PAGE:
I have a question for you. If you have young children say, under 10 years of age, do you discuss current affairs with them? If so, how do you go about it?
I do talk about current affairs with my eldest, Helen, who is five. I don’t really make a point of doing it regularly, but every now and again we have a chat about what’s going on in the world. It’s always sanitised and I will always try and make sure the things we talk about are appropriate for her age and level of understanding.
The catalyst for these discussions is often something she hears on the radio while driving to school. I’ll usually have Radio 4 on the car stereo and every now and again she’ll pick up on a comment and ask me to explain it.
I have also sat down with the Sunday papers and gone through them with her, giving her a child-friendly version of the news. Don’t, however, be fooled. These sessions with the papers happen very sparodically and rarely last more than a minute. This seems to be the point at which she wants to go off elsewhere and play.
It probably has something to do with me having been a journalist, but I think it’s vital kids are encouraged to discuss the news and the wider world. It’s how to go about it that causes me a headache.
I can’t remember how it came about, but a while ago Helen was asking me about the situation in the Ukraine. One of Helen’s friends has a Polish mother. To protect her privacy and for the general amusement value, we’ll call this woman Ewa Demarczyk after the famous Polish cabaret singer. I was telling Helen that, with Poland being right next to Ukraine, Ewa was very concerned about the situation and the impact on her own country.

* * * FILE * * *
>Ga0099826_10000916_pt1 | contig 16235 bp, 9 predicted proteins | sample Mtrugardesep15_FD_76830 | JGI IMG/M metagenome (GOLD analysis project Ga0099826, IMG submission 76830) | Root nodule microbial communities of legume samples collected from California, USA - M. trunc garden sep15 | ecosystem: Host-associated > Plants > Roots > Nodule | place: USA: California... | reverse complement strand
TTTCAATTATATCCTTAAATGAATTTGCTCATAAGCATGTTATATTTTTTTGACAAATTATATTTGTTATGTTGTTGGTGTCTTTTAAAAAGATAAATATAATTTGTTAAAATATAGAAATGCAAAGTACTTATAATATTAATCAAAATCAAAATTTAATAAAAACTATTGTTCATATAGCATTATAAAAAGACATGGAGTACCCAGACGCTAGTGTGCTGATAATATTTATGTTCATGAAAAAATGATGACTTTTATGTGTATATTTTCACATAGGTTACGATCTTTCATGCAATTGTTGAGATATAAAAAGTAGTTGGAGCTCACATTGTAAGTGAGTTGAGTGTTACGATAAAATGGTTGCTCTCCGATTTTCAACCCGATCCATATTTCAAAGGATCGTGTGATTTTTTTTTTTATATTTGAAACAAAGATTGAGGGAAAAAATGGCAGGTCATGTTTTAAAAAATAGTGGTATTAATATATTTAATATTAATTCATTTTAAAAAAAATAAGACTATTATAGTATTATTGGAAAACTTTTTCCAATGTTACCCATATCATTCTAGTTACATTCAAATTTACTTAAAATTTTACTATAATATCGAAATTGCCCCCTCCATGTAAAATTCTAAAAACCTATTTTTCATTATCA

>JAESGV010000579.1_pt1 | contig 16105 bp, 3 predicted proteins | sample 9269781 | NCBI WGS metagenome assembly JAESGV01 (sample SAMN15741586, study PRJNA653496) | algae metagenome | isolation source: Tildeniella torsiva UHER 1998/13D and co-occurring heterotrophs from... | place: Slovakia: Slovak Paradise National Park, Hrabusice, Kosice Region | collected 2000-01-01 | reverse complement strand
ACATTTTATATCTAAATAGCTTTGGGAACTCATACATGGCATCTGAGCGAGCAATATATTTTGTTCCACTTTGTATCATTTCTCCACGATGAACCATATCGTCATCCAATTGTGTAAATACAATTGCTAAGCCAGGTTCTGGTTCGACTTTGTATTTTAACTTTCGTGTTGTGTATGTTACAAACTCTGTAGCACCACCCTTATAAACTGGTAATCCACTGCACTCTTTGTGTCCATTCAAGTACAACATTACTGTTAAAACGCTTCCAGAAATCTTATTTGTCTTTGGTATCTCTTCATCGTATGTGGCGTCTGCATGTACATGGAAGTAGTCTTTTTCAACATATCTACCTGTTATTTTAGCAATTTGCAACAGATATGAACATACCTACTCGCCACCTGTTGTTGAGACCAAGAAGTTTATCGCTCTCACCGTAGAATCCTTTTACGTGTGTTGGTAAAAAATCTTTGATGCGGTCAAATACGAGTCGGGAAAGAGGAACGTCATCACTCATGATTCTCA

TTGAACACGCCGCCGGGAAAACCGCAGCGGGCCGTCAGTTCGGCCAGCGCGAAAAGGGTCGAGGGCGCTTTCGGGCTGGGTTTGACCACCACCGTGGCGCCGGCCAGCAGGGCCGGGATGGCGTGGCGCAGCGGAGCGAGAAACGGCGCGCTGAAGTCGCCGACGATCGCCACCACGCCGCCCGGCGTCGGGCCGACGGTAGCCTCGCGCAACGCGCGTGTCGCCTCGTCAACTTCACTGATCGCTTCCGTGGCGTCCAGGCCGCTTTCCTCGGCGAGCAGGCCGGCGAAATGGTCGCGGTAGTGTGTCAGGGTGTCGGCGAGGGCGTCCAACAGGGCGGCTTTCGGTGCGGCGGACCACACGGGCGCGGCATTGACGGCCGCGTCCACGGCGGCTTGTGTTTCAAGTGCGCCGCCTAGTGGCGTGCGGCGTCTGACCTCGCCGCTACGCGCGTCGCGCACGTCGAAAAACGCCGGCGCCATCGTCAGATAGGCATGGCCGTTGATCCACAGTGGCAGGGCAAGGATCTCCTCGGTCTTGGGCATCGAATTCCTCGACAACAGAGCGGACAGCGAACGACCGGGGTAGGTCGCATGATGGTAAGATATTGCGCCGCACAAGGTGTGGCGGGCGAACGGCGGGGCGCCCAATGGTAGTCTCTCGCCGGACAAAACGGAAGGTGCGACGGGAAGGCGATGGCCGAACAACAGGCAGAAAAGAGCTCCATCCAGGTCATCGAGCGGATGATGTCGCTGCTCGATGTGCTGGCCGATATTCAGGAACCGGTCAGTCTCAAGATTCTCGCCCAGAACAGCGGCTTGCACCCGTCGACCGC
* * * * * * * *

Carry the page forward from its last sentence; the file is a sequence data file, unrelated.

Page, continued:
On hearing this, Helen immediately took sides. In fact I practically had to stop her heading over to Moscow to tell Vladimir Putin exactly what she thought of his actions.
That was a few months ago and yet Helen still talks about Vladimir Putin from time to time. Or rather, as she calls him, “the man that wants to take over the world.” More than once I’ve had to ask her to stop when she’s been sat in the back of the car, throwing things into the front, claiming that she’s throwing that at Putin.
This wasn’t the sort of response I had in mind when I thought I’d start discussing current affairs with Helen. I’m pleased to note, however, that it has got her thinking and provoked a response.